While they often presented themselves as bodybuilders’ publications, their chuckle-prompting titles — Torso, Adonis, Honcho, Mandate — didn’t lie. Gay men’s magazines of decades past were bought by gay men who wanted to look at the erotic illustrations of well- built male bodies therein. Because any- one known to possess such material in the homophobic 1950s and 1960s could experience serious consequences, men hid the magazines under their mat- tresses. These illustrations have now inspired a traveling exhibition, Stroke: From Under the Mattress to the Museum Wall. Curated by notable erotic artist Robert W. Richards and orig- inating at the Leslie-Lohman Museum of Gay and Lesbian Art, the popular show contains 24 original illustrations that ap- peared in gay magazines from the 1950s to the 1990s. It also looks at how gay men, forced into the closet during those decades, used these pictures to explore their sexuality intimately. It additionally serves as a showcase for the artists in- volved. On view are works by two dozen top artists of the times, including Touko Laaksonen (Tom of Finland), Antonio Lopez (Antonio), and David Martin.More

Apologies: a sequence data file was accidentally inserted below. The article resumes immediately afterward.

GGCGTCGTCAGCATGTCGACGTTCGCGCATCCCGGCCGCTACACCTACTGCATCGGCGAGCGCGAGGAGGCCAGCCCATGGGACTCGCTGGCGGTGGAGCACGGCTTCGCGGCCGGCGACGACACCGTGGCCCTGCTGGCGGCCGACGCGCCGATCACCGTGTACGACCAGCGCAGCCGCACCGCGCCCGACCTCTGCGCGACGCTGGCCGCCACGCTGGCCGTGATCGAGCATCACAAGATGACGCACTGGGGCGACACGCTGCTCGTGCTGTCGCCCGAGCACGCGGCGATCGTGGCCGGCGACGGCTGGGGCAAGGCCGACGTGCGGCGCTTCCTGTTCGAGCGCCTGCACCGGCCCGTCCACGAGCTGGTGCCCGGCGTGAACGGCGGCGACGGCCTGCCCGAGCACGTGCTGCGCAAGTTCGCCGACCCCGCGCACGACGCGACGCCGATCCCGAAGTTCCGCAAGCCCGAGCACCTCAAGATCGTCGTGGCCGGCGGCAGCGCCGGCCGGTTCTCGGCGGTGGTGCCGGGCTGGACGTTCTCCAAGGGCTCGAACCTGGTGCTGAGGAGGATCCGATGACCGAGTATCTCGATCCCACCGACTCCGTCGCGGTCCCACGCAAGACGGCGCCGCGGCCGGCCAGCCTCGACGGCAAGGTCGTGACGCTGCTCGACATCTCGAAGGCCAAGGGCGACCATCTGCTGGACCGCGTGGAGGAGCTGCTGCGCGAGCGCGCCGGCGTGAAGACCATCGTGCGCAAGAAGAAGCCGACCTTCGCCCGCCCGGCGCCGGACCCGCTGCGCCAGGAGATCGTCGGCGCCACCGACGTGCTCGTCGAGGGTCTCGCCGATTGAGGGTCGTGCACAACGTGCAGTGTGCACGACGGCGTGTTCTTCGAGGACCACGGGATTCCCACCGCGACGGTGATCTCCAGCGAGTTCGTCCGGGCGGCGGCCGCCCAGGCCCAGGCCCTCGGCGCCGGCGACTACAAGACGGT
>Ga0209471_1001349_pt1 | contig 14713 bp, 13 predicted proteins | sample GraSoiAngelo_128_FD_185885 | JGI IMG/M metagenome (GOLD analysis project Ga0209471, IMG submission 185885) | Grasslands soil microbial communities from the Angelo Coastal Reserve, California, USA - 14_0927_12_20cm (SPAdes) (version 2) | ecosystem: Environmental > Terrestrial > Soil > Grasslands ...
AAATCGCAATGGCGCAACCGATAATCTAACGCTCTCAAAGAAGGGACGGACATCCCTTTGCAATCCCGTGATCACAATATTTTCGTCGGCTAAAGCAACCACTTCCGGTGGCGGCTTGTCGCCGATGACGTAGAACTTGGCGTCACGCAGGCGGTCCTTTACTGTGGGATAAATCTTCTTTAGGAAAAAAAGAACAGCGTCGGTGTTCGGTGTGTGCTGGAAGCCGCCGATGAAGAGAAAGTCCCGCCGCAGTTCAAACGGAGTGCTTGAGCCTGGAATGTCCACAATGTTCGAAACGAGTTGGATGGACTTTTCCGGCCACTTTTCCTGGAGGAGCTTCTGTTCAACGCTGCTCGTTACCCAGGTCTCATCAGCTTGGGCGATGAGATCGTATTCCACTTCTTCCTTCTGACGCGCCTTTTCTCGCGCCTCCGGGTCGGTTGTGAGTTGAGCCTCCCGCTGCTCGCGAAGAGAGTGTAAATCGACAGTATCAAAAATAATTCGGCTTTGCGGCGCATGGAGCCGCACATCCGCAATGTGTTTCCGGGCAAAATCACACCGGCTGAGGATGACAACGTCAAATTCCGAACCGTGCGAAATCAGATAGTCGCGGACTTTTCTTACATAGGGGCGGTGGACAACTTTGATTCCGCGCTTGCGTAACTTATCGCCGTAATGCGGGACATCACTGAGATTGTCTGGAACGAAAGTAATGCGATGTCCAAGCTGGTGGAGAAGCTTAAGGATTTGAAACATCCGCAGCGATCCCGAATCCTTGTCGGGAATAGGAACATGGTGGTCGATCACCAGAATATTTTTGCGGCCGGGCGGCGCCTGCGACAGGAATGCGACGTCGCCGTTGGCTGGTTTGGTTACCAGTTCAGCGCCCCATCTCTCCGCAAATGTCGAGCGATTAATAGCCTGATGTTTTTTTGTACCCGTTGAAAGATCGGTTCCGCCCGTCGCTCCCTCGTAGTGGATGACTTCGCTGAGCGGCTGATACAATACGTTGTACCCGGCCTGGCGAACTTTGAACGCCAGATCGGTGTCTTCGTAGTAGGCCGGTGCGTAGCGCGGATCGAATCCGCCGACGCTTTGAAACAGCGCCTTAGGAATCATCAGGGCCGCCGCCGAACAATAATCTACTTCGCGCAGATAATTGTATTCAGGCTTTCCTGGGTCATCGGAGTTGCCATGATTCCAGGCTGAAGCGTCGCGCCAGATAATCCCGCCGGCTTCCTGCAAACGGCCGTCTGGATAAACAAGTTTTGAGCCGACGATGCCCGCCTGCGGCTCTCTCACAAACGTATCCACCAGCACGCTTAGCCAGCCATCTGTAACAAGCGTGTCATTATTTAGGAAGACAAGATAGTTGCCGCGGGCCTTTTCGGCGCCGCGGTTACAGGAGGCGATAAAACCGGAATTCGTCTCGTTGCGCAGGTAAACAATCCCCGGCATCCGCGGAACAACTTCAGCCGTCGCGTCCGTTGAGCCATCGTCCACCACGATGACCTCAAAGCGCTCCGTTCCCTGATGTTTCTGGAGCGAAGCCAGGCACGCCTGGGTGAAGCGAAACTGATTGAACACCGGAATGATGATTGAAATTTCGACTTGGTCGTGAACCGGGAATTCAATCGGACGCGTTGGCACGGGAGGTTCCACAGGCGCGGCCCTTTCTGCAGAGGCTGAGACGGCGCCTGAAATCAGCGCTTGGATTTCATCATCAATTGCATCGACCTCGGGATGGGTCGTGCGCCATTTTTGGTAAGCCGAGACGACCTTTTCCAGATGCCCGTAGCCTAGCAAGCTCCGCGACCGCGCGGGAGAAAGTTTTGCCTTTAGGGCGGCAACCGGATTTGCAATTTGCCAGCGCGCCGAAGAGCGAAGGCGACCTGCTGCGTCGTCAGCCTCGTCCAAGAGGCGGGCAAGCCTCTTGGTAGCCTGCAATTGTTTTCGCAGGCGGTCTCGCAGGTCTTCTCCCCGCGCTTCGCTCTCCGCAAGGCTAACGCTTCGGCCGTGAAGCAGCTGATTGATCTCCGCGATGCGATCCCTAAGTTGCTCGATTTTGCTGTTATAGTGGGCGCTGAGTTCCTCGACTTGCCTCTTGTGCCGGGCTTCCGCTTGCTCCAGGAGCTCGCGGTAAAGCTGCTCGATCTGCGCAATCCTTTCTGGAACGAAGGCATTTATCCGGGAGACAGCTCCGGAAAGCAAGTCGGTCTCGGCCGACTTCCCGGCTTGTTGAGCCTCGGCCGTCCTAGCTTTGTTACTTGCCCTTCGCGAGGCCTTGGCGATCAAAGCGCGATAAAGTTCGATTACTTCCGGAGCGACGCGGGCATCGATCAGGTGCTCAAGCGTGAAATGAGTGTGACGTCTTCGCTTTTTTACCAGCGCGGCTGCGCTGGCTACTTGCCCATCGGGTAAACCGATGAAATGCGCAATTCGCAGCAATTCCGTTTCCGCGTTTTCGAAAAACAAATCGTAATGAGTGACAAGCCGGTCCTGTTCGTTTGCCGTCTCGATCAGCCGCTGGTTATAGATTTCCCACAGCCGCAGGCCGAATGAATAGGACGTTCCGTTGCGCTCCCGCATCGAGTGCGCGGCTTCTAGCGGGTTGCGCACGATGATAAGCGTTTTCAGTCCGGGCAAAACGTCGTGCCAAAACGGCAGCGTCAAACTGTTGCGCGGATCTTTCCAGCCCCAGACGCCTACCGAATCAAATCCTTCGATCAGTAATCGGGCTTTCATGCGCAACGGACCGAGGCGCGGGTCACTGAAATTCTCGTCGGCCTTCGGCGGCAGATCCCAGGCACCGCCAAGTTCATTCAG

Because not everyone can shell out a week's worth of rent on the edible art of a hand-tweezed tasting menu, veteran restaurateur Kash Feng (owner of Michelin-starred Omakase) and consulting chef Shin Aoki (formally of Michelin-starred Kaigetsu) bring you Okane — legit Japanese fare for epicures of the 99 percent.
The do-it-yourself counterculture continues to protest the idea that artists need large amounts of money to be creative. From stenciling sidewalks to setting up renegade concerts to photocopying literature, many people prefer to cut out the middleman and express themselves to the masses directly. The S.F. Zine Fest is an annual gathering of like-minded people who hope to keep independent and underground publishing alive. The festival has grown over the last six years, but its emphasis is still on small-circulation, unbound books zines. AK Press, Cutter Photozine, and cartoonist Michael Capozzola are just a few of the more than 100 DIY creators selling and trading their artwork at this years new location in Golden Gate Park. Aside from the chance to stroll around picking up inspiration, you can take in workshops, a nature walk, and a documentary film screening, ending the day with a big game of DIY kickball.
Sun., July 20, 11 a.m., 2008